Food researchers are trumpeting the potential for jackfruit to become a staple crop on a warming planet. “The most significant feature about jackfruit is that it’s huge. It is one of the biggest tree fruits in the world,” said Danielle Nierenberg, president of the Food Tank, a Washington DC-based food study institute. “It’s large enough that families can eat one fruit for a long time. It takes relatively little care, doesn’t need a lot of irrigation and is resilient to pests and disease. So, if we’re thinking of foods for the future, jackfruit is what we should be thinking about.”
In May 2018, the Kerala government declared jackfruit the state’s official fruit, with the winning slogan: “Jackfruit is the best fruit. Its fruit has innumerable good qualities.” It is now being processed into ice-cream, crisps and juices. One of those leading that research is entrepreneur James Joseph. He is a former Microsoft executive but, like Thomas and Padre, has become a big fan of the fruit.
Jackfruit has multiple health benefits. Westerners who have travelled the world mostly love jackfruit for its ability to mimic pulled pork on tacos or ham slices on a pizza. “That would be a crime to do in India,” Joseph says. “This is a country with a massive protein deficiency.” Instead, he promotes jackfruit’s potential to tackle a major public health crisis. Kerala is India’s best-educated state and one of its most prosperous. As it has grown richer, it has traded the diseases of scarcity for those of abundance: one in two households in the state include someone suffering from diabetes. Major culprits are the fistfuls of rice or oily flatbreads that accompany virtually every traditional meal, Joseph says. “I realized that one cup of jackfruit has 40% less carbohydrate than a cup of rice and four times the fiber,” he says. You are eating a green fruit that behaves like bread.”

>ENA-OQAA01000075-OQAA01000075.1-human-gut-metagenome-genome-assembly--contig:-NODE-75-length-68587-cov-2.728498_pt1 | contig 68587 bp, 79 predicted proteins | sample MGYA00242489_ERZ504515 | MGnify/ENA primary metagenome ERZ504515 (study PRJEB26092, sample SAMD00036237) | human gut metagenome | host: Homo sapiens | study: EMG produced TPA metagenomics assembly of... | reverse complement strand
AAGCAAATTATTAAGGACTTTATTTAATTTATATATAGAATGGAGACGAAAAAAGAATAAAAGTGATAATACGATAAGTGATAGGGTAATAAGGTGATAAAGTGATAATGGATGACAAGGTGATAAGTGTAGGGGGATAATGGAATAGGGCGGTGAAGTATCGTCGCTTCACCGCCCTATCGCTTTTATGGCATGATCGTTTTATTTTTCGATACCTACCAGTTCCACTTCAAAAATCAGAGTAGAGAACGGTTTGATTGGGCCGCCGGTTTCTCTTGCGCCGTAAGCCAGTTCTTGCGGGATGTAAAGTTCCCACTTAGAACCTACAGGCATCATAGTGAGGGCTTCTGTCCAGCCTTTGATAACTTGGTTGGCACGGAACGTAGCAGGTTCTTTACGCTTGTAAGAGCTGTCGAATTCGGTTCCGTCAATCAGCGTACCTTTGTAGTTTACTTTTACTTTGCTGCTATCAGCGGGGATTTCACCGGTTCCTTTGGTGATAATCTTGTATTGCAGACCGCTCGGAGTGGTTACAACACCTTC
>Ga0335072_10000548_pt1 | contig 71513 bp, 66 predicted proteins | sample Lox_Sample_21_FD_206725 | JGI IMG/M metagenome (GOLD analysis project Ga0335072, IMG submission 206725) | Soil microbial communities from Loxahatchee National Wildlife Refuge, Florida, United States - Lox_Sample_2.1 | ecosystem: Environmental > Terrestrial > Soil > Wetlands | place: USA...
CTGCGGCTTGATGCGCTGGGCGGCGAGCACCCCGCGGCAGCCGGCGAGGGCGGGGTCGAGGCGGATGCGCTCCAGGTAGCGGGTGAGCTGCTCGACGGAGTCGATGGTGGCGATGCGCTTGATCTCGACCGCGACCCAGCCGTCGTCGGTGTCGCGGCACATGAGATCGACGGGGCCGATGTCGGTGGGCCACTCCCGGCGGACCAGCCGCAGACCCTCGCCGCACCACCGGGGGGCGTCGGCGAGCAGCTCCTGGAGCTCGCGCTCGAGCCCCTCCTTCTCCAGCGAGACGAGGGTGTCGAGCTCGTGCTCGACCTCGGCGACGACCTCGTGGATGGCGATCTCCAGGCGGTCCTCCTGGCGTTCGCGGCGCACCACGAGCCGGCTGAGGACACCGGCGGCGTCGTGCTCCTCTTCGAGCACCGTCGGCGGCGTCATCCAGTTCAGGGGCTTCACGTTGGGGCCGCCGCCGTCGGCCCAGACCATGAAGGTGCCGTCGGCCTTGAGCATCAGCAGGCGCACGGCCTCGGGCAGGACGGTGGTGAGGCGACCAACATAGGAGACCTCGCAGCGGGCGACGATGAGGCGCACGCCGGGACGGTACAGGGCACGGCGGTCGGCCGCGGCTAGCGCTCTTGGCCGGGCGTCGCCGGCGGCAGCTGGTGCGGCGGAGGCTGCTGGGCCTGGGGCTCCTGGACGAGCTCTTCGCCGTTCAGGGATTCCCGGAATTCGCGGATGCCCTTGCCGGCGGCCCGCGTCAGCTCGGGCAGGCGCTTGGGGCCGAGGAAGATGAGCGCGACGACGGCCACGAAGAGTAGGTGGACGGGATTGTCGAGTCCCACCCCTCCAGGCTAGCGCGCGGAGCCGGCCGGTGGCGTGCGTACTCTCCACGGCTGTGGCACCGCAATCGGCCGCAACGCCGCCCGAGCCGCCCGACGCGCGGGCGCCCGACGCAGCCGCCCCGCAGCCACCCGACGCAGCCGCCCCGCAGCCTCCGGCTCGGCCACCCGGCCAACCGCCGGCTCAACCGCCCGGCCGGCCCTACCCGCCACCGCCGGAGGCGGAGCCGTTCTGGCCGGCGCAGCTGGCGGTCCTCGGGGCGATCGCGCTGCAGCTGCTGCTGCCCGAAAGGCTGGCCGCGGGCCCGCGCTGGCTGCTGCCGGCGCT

“Global tourism is so eye-opening.”